If you’ve ever watched Platoon, you’ve heard Samuel Barber’s Adagio for Strings. Go to any classical music section of a record story, and you’ll find the Adagio on just about every Barber CD in the bin.
Barber, essentially, is a one-hit classical music wonder with the Adagio. He joins Johann Pachelbel (Canon in D) and Carl Orff (Carmina Burana).
The Adagio, however, is the second movement of Barber’s only string quartet, a work seldom recorded. Even Kronos Quartet opted to focus on the Adagio instead of the whole work on Winter Was Hard.
The only recording still in print to contain the entire quartet is Emerson String Quartet’s Grammy Award-winning album American Originals. (At least, it’s the only recording I could find.) The album focuses on two American composers traditionally seen as opposites in new music history: Barber and Charles Ives. This album, though, shows Ives and Barber had common ground at some point — perhaps not ideologically but maybe aesthetically.
The album starts with Ives’ String Quartet No. 1, "From the Salvation Army", a work of surprising tonality. The piece has such an amiability — based, as it is, on revival and gospel hymns — it’s tough to resolve the work’s playfulness with the thorny clusters and dissonances for which Ives would eventually be known.
Although mostly tonal, Ives does take some liberties with the work, throwing in a clashing note occasionally to give the sweet melodies a tart aftertaste. If anything, Ives’ first quartet is slightly more tame than the first movement of Barber’s String Quartet.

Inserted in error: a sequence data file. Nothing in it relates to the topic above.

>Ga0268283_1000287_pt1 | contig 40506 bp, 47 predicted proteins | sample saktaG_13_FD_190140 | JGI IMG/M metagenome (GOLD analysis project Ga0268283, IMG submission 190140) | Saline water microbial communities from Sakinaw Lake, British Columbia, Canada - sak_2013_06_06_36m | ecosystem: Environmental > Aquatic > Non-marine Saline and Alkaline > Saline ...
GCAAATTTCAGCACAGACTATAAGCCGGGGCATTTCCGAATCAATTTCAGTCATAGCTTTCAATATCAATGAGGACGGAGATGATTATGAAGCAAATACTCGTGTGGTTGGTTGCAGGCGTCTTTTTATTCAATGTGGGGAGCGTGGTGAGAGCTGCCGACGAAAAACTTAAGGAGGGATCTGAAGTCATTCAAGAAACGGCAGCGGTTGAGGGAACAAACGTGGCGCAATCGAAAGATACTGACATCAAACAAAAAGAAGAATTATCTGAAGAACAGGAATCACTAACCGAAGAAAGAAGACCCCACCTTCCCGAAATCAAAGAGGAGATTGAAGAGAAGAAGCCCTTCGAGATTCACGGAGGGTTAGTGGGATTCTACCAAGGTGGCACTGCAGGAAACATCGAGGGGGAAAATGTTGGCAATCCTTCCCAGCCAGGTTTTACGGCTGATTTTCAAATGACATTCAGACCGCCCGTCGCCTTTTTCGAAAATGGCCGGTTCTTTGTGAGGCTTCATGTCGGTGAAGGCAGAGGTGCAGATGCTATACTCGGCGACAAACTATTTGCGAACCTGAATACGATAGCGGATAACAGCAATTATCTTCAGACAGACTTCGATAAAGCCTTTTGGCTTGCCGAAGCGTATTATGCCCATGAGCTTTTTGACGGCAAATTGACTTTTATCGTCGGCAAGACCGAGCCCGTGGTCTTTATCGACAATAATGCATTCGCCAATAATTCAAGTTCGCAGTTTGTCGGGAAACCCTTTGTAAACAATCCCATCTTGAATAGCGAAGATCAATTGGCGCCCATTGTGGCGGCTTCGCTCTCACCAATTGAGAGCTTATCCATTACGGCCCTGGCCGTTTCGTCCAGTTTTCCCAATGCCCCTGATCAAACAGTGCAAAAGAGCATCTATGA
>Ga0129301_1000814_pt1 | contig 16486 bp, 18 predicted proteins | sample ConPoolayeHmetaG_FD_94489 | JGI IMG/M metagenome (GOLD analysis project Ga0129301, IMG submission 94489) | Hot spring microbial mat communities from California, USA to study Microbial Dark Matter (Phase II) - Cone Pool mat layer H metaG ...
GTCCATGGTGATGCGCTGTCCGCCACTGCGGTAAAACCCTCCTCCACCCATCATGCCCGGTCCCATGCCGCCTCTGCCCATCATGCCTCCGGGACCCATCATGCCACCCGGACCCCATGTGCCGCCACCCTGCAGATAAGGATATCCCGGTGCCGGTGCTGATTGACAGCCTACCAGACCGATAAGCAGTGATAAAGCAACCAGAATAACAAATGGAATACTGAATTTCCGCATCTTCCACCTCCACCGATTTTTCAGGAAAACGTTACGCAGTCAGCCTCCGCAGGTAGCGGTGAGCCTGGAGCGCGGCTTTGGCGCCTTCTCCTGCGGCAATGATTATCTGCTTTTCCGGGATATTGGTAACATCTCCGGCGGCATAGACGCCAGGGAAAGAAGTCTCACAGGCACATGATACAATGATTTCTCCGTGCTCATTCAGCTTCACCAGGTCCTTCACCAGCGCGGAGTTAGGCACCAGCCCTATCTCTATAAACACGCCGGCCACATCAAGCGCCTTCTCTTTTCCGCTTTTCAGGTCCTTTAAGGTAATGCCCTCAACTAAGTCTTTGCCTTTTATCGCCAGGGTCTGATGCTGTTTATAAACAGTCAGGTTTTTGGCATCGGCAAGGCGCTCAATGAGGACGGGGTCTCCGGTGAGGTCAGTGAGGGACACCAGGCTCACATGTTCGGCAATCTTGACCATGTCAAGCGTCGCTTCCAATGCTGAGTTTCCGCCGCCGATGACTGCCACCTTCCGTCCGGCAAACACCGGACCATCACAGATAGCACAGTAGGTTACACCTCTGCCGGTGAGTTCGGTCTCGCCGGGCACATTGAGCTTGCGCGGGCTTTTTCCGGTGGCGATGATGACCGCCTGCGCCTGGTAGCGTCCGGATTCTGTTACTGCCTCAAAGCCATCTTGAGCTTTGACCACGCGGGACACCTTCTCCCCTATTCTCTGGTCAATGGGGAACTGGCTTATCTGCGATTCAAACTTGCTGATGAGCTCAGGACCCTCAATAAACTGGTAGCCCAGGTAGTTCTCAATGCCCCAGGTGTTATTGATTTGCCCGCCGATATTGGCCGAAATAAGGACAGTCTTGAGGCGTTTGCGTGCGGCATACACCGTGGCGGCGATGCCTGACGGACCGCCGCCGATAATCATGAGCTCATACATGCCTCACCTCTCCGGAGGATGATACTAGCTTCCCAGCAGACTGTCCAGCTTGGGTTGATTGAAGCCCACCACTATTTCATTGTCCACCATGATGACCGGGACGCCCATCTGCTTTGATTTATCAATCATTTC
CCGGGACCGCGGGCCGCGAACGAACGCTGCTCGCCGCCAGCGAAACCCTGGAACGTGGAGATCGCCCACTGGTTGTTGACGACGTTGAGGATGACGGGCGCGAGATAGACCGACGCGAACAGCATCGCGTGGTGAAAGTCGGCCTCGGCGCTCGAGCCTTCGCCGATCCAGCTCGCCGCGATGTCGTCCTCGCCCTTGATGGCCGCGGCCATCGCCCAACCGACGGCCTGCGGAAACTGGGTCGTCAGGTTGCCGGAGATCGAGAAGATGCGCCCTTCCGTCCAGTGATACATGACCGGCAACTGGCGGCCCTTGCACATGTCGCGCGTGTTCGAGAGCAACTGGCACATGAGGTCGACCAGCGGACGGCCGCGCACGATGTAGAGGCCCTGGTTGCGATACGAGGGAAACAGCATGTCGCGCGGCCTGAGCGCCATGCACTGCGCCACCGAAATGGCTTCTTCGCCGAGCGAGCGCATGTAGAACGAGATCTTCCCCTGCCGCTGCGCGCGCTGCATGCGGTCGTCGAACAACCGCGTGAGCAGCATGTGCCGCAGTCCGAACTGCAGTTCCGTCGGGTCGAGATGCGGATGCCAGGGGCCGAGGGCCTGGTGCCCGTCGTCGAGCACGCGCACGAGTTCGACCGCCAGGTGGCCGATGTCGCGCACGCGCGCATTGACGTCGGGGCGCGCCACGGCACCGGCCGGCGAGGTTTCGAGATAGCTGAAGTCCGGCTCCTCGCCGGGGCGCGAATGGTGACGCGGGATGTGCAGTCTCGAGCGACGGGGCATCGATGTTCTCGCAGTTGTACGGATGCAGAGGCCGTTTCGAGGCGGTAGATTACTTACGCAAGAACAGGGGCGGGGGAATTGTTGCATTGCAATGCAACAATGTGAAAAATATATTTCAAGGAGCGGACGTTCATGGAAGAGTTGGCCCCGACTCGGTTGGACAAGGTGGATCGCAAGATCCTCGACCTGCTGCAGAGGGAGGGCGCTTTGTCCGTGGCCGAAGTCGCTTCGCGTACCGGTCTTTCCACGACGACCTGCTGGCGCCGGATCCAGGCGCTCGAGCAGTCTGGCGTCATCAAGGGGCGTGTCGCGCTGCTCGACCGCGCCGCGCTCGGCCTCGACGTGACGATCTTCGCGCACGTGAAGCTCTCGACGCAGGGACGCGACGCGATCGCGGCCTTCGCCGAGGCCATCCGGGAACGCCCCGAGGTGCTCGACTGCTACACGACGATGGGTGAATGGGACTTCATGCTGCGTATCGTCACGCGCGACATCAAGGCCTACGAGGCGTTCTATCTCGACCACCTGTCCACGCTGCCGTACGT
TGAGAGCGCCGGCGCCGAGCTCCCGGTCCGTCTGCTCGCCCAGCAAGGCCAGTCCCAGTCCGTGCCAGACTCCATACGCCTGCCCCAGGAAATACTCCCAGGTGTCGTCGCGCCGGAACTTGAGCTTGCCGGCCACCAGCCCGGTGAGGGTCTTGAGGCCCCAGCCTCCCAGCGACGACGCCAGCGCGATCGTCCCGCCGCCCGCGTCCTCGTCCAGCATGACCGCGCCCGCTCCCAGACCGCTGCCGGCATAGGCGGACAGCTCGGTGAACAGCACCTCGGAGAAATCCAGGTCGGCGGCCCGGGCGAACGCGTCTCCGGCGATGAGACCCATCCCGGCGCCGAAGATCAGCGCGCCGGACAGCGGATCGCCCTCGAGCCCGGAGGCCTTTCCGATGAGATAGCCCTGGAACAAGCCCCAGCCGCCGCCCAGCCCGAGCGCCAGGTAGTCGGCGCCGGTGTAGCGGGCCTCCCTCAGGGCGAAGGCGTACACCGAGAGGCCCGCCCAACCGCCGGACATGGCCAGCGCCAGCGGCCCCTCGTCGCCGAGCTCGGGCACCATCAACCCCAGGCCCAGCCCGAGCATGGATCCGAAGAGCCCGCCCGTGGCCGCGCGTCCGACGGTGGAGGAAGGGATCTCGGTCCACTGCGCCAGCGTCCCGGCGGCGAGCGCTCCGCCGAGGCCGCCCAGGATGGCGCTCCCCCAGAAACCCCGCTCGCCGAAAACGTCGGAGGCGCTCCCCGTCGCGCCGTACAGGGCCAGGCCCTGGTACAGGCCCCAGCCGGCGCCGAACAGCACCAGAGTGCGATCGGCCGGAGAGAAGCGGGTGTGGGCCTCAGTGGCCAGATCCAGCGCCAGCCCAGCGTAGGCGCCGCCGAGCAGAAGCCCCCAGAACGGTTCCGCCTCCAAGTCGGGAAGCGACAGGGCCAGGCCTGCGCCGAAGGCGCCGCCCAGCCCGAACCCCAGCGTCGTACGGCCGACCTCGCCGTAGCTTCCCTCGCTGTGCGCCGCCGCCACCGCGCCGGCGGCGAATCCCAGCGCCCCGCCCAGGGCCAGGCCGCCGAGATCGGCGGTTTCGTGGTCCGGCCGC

Barber never took up the atonal dogma espoused by the likes of Ives or Arnold Schoenberg, but that doesn’t mean his quartet is stuck in the previous century. Toward the end of the quick first movement, the individual parts collide into a hazy mess that uneasily resolves into its tonal theme. The first movement may be tonal for the most part, but it doesn’t posses the lyricism of the movement to follow. It also peters out toward the end, as if an idea wandered off to a tangent.
And that’s pretty much how the second movement, the Adagio for Strings, relates to its predecessor. The second movement has such a drastic contrast from the first, it seems a stretch to even consider the two as parts of a whole. Where the first movement was jumpy, the second is even-tempered. Where the first movement pushed and pulled, the second is steady.
Perhaps its the life the Adagio has taken on its own that makes the quartet seem tenable as a complete work. Regardless, the stark contrast between the two portions give the piece a patchwork feel. It’s still interesting to hear the Adagio in context of its source.
The album is rounded out by Ives’ String Quartet No. 2 and Scherzo: "Holding Your Own". Kronos Quartet recorded the latter work on White Man Sleeps, and the Emerson reading takes the tempo and coda with a bit more deliberation.
The second quartet, written a good 27 years after the first, finds Ives well into exercising his dissonant voice. It’s a mostly violent work with snatches of harmony peeking through the clouds of discord. Ives throws in a few recognizable quotes, but he obfuscates them in a way to seem like they’re struggling to be heard. At the end of the quartet, tonality and atonality battle it out in a way that inverts the lyricism of Barber’s Adagio. In a strange way, the two works find an affinity in these final measures.
The Emerson does a terrific job programming the works on the album. As divided as Ives and Barber were creatively, American Originals blurs the lines between their voices. Ives had his moments of lyricism, where Barber wasn’t entirely a melodicist.
At the same time, the Emerson does a tremendous job navigating the two extremes — Ives at his most brutal, Barber at his most tender. That’s a dexterity deserving of an award.